Leap Frog

Who has not heard this one: If you put a frog in boiling water it will jump out, but if you gradually increase the temperature of the water it will let itself be boiled.

 

Happens to not be factual. Frogs indeed jump when the temperature of the water becomes too warm (well before it reaches boiling). Frogs are unable to jump if placed in boiling water (they die).

 

While this frog tale does not pass scientific scrutiny the analogy survives. It is a warning to humans to be smarter than frogs and recognize the early warning signs that threaten our safety and survival. Is it dismaying to learn that the instinct of a frog may be “smarter” than our sophisticated human intelligence?

 

Case in point: The most recently released report by the United Nations’ Intergovernmental Panel on Climate Change (released yesterday) warns that if the world continues (this is the wording used in the article—interesting that the author uses this euphemism—world instead of humans) to spew greenhouse gases at its accelerating rate, by mid-century temperatures will increase by about another 3.6 degrees Fahrenheit (2 degrees Celsius) compared to temperatures from 1986 to 2005. And by the end of the century, that scenario will bring temperatures that are about 6.7 degrees warmer (3.7 degrees Celsius).

 

Frogs would find this alarming and instinctually jump! But John Christy of the University of Alabama, Huntsville, is skeptical of the claim that global warming is a major problem. He says people will do OK: “Humans are clever. We shall adapt to whatever happens.”

 

A minority opinion such as his would not be cause for alarm except that Dr. Christy has served as Lead Author (2001) for the U.N. reports by the Intergovernmental Panel on Climate Change. Dr. John R. Christy is the Distinguished Professor of Atmospheric Science and Director of the Earth System Science Center at the University of Alabama in Huntsville. He began studying global climate issues in 1987.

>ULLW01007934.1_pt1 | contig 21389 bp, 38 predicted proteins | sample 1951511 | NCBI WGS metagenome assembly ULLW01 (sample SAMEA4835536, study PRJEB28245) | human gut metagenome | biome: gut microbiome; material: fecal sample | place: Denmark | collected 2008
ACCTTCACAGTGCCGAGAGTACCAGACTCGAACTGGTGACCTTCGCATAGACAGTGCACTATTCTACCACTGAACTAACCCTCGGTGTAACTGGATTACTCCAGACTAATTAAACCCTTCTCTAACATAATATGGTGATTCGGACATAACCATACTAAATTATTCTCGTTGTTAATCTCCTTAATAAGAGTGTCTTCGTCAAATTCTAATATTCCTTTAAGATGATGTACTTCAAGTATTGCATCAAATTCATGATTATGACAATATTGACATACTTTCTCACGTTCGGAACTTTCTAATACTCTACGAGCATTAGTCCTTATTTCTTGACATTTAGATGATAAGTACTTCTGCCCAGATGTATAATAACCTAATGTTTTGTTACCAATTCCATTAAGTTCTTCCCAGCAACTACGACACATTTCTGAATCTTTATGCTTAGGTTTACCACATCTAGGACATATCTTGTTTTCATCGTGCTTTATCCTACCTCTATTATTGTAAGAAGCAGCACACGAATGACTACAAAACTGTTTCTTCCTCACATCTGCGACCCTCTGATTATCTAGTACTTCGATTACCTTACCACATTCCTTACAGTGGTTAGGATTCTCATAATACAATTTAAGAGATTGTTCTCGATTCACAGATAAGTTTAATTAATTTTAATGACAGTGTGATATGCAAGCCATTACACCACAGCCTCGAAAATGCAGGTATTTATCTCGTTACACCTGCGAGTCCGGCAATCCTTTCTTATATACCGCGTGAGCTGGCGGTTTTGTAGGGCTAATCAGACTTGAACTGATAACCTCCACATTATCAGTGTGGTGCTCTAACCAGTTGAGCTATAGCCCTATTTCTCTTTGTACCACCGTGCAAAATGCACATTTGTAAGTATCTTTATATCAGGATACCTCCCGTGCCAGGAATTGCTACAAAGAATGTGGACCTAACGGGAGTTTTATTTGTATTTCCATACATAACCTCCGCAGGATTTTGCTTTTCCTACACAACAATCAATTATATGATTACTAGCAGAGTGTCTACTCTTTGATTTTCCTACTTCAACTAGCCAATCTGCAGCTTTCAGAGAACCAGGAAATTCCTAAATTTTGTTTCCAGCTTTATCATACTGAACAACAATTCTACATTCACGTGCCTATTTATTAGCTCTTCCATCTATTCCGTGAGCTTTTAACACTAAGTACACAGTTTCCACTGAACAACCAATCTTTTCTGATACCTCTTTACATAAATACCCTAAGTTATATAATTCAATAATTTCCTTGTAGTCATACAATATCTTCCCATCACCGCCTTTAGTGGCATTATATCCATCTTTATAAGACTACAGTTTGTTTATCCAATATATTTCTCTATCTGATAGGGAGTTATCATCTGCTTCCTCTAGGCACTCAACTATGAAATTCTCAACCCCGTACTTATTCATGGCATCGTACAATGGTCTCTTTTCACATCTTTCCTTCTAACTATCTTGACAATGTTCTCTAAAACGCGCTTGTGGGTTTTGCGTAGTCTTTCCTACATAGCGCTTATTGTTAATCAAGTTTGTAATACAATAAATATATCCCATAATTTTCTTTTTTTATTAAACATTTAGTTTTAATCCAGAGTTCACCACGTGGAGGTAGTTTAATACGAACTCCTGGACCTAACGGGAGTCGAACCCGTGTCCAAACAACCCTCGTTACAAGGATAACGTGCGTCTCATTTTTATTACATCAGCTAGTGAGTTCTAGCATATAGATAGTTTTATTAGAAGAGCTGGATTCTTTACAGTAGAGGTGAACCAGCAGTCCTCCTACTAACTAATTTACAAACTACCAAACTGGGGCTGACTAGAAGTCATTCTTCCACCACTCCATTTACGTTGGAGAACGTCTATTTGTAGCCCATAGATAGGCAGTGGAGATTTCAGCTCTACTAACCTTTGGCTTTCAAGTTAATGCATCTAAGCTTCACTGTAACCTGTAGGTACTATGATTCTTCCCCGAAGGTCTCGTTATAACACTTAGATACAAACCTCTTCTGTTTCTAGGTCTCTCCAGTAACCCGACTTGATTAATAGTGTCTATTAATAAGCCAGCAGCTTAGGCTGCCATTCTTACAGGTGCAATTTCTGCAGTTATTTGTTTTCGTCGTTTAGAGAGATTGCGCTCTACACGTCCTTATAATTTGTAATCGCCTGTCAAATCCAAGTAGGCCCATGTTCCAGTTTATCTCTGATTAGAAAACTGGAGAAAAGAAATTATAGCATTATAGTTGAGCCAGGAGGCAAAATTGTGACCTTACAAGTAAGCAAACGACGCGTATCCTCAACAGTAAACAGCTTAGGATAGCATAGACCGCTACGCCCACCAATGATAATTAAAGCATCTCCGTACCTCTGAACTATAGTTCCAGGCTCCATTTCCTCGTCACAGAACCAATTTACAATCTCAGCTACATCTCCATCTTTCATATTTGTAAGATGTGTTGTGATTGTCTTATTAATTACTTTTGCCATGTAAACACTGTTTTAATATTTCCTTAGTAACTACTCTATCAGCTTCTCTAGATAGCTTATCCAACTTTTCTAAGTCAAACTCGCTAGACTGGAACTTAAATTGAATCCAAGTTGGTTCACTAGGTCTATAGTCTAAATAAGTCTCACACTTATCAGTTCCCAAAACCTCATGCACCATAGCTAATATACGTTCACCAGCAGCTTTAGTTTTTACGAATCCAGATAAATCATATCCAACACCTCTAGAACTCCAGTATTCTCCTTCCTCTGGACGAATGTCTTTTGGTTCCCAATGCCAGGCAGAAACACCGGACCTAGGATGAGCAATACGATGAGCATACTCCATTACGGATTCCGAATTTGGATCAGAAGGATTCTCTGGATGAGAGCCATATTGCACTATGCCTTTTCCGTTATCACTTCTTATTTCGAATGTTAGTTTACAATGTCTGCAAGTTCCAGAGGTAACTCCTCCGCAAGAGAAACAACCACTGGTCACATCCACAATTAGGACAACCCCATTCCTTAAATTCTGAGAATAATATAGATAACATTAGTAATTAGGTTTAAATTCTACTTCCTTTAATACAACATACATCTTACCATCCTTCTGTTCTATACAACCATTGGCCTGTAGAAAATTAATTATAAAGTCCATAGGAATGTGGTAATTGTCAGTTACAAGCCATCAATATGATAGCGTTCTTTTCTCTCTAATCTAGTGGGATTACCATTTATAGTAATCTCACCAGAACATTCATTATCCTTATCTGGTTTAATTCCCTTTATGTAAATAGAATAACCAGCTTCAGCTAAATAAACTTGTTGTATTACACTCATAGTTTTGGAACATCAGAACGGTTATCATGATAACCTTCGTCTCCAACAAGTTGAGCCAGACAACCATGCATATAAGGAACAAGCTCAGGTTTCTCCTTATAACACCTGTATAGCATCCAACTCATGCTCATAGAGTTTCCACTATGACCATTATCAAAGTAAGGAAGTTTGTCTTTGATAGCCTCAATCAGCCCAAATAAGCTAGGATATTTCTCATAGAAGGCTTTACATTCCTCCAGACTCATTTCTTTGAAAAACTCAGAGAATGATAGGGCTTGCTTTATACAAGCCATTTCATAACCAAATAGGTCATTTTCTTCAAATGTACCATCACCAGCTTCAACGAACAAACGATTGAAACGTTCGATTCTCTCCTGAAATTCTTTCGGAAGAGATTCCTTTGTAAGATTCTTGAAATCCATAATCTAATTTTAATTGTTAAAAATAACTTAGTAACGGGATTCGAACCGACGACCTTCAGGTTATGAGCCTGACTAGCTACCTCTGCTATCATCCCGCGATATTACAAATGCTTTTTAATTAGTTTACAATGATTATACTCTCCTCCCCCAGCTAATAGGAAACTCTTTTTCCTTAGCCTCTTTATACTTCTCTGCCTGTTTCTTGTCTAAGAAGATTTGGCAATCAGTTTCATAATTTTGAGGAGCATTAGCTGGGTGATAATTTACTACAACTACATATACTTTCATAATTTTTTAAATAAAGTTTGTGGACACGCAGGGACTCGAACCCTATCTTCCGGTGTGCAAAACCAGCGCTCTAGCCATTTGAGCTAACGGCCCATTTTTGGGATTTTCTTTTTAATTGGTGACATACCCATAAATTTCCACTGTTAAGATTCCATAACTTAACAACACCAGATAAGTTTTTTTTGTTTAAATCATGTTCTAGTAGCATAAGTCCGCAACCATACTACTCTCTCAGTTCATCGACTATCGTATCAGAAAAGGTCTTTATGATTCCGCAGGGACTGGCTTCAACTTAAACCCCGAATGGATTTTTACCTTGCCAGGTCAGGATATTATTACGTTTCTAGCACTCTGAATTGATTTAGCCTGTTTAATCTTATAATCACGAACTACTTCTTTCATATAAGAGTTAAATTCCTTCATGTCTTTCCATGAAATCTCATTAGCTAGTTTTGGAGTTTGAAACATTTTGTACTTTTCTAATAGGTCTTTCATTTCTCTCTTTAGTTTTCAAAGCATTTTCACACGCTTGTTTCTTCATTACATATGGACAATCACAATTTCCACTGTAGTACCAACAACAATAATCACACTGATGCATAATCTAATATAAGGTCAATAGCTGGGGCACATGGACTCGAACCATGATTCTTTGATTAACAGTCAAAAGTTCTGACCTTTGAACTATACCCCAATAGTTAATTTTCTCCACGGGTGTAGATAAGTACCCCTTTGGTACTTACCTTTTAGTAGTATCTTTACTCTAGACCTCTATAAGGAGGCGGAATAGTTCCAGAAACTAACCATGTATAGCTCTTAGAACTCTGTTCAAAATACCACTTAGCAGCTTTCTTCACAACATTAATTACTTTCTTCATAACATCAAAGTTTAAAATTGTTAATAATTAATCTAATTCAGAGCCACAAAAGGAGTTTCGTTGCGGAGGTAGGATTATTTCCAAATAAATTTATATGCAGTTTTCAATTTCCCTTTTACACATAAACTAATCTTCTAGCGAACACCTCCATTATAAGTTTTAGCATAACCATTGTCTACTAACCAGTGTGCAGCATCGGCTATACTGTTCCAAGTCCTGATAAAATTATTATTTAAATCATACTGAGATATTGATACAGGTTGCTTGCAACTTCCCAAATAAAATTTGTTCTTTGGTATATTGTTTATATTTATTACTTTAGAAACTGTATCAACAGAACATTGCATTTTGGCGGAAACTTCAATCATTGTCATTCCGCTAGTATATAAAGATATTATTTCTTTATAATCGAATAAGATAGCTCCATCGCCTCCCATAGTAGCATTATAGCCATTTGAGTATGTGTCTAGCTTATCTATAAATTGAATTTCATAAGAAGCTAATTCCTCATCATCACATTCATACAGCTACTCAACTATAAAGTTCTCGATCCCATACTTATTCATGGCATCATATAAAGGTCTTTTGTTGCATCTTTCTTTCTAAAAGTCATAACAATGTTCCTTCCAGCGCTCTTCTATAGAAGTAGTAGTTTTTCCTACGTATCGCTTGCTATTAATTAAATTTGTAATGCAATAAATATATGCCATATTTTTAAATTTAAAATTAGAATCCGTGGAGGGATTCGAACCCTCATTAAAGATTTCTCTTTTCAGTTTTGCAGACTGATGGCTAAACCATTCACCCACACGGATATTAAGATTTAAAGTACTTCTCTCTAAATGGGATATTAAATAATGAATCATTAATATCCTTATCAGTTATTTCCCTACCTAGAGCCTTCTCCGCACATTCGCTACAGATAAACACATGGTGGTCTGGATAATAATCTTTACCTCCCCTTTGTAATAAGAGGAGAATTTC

Today is the first day of the month of Elul, a month of preparation for the coming New Year. It is customary to blow the Shofar (ram’s horn) each morning to awaken ourselves to change. It is a time to realize what hot water we have gotten ourselves into and are immersed in—and to not use our cleverness to out-smart our own best interests.

 

Case in point: I have shared in class this summer my awakening to my personal risk for developing diabetes. My father died from diabetic complications at age 61. I had been gaining weight and being more sedentary for the past few years and my blood sugars had begun to increase—but ever so slightly. My older sister had already changed her eating and exercise habits a few years ago and had kindly sent me an article on the glycemic index of foods. The temperature of the water though had not gotten hot enough. Then my blood sugars came back this past May with an asterisk—pre-diabetic. It was recommended that I start medication—I suggested that I first try changing my diet and start to exercise more. My doctor set a weight loss goal for the year. He meant a year—I will reach that goal well before Rosh Hashanah.

 

What have I done? I am eating as much as I did before, just eating very differently. As part of my previous wake up routine—I used to have coffee and a muffin (29g of sugar)—now I am awake and have cottage cheese (4g of sugar) with my coffee. I am “carbing” my appetite; far less sugar, far less carbs as part of my overall diet.